Belarus, and Kazakhstan, is currently on display at the exhibit,
Interfax reported.

MANEVICH HAD DOCUMENTS CONTAINING DEATH THREATS. In an
interview with an RFE/RL correspondent in St. Petersburg on 9
September, Duma deputy Galina Starovoitova said that just one day
before he was shot dead on his way to work in mid-August, Vice
Governor Mikhail Manevich was ready to turn over documents
containing death threats against him. She added that those
documents purportedly contained suggestions from criminal
organizations on how Manevich, who was also St. Petersburg's
privatization chief, could "redistribute property." Starovoitova said
the documents were seized by police when they searched Manevich's
home shortly after the murder. She dismissed the theory that
Manevich's slaying was politically motivated. Rather, she argued, the
murder was over the distribution of local real estate, which is "of
interest to criminal structures."

TRANSCAUCASUS AND CENTRAL ASIA

NAGORNO-KARABAKH PRESIDENT SWORN IN. Arkadii Ghukasyan on
8 September took the oath of office as president of the self-
proclaimed Republic of Nagorno-Karabakh, RFE/RL's correspondent in
Stepanakert. Addressing a special session of the Nagorno-Karabakh
parliament, Ghukasyan vowed to guarantee the region's
"independence, democracy, and freedom." The swearing-in ceremony
was attended by a high-level Armenian delegation that included two
government ministers, the chairman of the Constitutional Court,
former Prime Minister Hrant Bagratyan, and the leaders of the three
main opposition parties. Ghukasyan is expected to appoint Nagorno-
Karabakh's new prime minister within the next few days.

ARMENIAN PARLIAMENT BEGINS FALL SESSION. The agenda for the
National Assembly's fall session includes approval of the 1998
budget and up to 70 draft laws, speaker Babken Araktsyan told
deputies on 8 September. He noted that the most important of those
bills deal with the economy and the reform of the legal system.
"Nezavisimaya gazeta" on 9 September reported that deputies will
also consider an investigation into allegations of misappropriation of
international credits. Meeting with representatives of the various
parliamentary factions on 7 September, Prime Minister Robert
Kocharyan said he hoped new legislation introducing a more
equitable tax system will be enacted before the end of the year. He
also called for a new privatization strategy, Interfax reported.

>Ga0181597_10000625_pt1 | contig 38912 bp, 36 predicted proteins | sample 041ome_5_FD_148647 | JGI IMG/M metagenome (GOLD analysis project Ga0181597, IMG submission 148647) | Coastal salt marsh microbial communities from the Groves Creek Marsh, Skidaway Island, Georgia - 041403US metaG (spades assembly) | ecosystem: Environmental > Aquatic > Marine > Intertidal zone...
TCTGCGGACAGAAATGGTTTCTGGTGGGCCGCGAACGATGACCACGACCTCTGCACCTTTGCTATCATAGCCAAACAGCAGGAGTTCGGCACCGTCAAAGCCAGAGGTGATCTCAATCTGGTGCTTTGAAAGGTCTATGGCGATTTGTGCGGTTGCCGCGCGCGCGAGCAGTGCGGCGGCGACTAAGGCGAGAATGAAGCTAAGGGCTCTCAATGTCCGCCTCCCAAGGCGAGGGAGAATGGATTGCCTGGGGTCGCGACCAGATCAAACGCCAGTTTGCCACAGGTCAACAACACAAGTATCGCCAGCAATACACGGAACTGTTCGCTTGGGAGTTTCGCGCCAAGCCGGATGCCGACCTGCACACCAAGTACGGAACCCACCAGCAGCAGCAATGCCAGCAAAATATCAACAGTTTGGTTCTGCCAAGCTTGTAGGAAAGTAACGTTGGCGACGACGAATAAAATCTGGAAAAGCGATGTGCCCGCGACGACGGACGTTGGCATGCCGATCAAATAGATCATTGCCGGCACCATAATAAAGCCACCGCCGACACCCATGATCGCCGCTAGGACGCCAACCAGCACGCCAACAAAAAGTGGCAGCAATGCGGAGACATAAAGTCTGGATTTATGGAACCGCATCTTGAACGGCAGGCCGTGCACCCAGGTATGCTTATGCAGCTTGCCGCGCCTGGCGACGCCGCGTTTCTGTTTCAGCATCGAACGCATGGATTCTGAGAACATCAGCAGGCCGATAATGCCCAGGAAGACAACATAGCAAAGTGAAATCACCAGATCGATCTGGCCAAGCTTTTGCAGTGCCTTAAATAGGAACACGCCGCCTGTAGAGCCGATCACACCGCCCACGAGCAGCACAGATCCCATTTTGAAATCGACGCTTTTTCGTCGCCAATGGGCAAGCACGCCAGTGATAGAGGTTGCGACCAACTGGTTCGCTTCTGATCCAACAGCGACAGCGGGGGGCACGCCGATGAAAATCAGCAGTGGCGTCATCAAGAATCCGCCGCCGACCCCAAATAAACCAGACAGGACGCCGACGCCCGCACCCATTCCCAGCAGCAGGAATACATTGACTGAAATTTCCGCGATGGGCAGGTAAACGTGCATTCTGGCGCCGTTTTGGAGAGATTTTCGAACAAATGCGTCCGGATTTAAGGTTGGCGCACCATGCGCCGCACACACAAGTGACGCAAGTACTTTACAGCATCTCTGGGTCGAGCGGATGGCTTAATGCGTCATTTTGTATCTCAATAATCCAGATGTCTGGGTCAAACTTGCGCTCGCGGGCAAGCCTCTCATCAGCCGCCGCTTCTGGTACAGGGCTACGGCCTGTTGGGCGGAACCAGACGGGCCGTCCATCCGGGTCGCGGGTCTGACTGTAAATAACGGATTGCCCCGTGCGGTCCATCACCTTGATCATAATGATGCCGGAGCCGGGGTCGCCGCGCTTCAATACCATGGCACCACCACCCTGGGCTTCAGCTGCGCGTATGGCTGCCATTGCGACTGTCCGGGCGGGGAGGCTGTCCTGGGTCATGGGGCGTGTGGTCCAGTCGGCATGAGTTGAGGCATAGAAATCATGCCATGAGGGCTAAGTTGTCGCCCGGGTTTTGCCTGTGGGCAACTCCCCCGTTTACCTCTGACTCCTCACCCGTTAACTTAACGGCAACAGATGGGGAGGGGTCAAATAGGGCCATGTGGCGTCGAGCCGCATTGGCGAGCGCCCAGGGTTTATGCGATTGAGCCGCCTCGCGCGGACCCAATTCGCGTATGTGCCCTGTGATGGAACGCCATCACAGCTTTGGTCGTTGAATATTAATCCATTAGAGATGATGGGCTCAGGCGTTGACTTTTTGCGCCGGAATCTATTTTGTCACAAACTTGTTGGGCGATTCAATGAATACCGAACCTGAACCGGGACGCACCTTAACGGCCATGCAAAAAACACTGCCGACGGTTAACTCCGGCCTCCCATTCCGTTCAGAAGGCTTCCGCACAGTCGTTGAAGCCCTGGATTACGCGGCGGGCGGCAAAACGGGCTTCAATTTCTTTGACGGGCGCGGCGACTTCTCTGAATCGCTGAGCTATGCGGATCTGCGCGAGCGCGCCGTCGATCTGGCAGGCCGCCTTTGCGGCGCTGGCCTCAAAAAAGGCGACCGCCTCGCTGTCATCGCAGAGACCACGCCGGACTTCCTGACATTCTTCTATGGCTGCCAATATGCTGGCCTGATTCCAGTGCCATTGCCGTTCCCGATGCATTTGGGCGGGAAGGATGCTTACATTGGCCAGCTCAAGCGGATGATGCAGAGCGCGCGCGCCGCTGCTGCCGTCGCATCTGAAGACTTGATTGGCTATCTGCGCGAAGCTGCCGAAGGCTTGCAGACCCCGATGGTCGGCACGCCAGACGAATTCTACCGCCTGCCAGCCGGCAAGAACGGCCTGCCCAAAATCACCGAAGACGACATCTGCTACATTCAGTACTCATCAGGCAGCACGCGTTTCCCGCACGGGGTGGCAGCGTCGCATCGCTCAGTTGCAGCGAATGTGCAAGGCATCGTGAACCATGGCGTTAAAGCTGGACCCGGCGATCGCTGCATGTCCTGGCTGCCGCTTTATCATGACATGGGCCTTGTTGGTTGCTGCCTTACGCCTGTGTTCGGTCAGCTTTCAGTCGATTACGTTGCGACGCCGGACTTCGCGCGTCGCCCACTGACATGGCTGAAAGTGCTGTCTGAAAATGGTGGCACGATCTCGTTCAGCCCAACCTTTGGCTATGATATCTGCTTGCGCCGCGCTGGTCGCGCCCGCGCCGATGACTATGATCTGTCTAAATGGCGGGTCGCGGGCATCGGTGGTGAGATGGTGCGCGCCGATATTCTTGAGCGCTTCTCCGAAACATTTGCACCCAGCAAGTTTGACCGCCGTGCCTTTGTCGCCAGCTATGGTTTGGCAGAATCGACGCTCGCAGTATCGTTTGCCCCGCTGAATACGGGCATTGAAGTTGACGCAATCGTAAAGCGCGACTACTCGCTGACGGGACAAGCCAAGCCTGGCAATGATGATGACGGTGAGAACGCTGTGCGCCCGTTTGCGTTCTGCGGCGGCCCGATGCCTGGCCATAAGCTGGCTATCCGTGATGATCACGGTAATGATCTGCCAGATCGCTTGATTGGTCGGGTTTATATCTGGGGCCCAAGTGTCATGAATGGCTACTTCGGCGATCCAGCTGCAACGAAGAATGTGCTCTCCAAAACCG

FOURTEEN DIE IN ARMENIAN PRISONS THIS YEAR. A senior law
enforcement official says 14 inmates have died this year in
Armenia's prisons because of harsh conditions and inadequate
medical care, RFE/RL's Yerevan bureau reported. The official told a
meeting at the Prosecutor-General's Office on 8 September that those
shortcomings contribute to the spread of diseases, which threaten to
"double and even triple" the mortality rate in the country's jails. In
1995 and 1996, the death toll among prison inmates was 56 and 60,
respectively. Pneumonia is the most common cause of death. Some
400 convicts in Armenia are currently suffering from, and six have
already died of, that disease so far this year. The total prison
population in Armenia is estimated at between 5,000 and 6,000.

TURKISH FOREIGN MINISTER IN BAKU. Ismail Cem met with his
Azerbaijani counterpart Hasan Hasanov, parliamentary speaker
Murtaz Alesqerov, and with President Heidar Aliev in Baku on 8
September, Russian and Azerbaijani agencies reported. The
Azerbaijani leaders expressed concern at Turkey's "passivity" in
response to the Russian-Armenian strategic treaty signed in August
and the earlier clandestine shipments of Russian arms to Armenia.
Aliev noted that Turkish intelligence must have been aware of those
shipments. He called on Ankara to play a more active role within the
OSCE's Minsk Group, which is mediating a settlement of the Karabakh
conflict. Aliev conceded that some unspecified aspects of the latest
Minsk Group peace proposals "are not fully acceptable" to Azerbaijan
but that they constitute a basis for further negotiations, according to
ITAR-TASS. The Azerbaijani leaders also made clear their categorical
opposition to the opening of a Turkish frontier crossing with
Armenia.

CASPIAN OIL ROUNDUP. Aliev and Cem pledged their determination
to route the main export pipeline for Azerbaijan's Caspian oil from
Baku through Turkey to the eastern Mediterranean terminal of
Ceyhan, the "Turkish Daily News" reported on 9 September. The same
day, "Nezavisimaya gazeta" quoted Turkish Prime Minister Mesut
Yilmaz as saying Ankara will not compete with Moscow for the main
export pipeline. Aliev also announced that Azerbaijan plans to export
Turkmen gas via Turkey to Europe did not specify the route for
doing so, which would have to cross either Armenia or Iran,
according to Turan. Meanwhile, a spokesman for the Azerbaijan
International Operating Company engaged in developing three
Azerbaijani Caspian oil fields has denied Azerbaijani media reports
that the date for the export of the first "early oil" from the Chirag
field has been postponed from 1 October to 7 November, Interfax
reported on 8 September.

TAJIKISTAN CELEBRATES INDEPENDENCE, WITHOUT OPPOSITION
LEADER. The arrival of United Tajik Opposition (UTO) leader Said
Abdullo Nuri in Dushanbe for the 9 September Independence Day
festivities has been postponed owing to "technical reasons," RFE/RL
correspondents reported. Nuri was scheduled to be in Tajikistan for
the celebrations, but a last-minute disagreement over the number of
UTO members in the delegation caused the delay. In May, the
government and the opposition signed a peace agreement in Moscow.
This is the first time in Tajikistan's short history as an independent
state that the country has not been at war on its Independence Day.




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               Copyright (c) 1997 RFE/RL, Inc.
                     All rights reserved.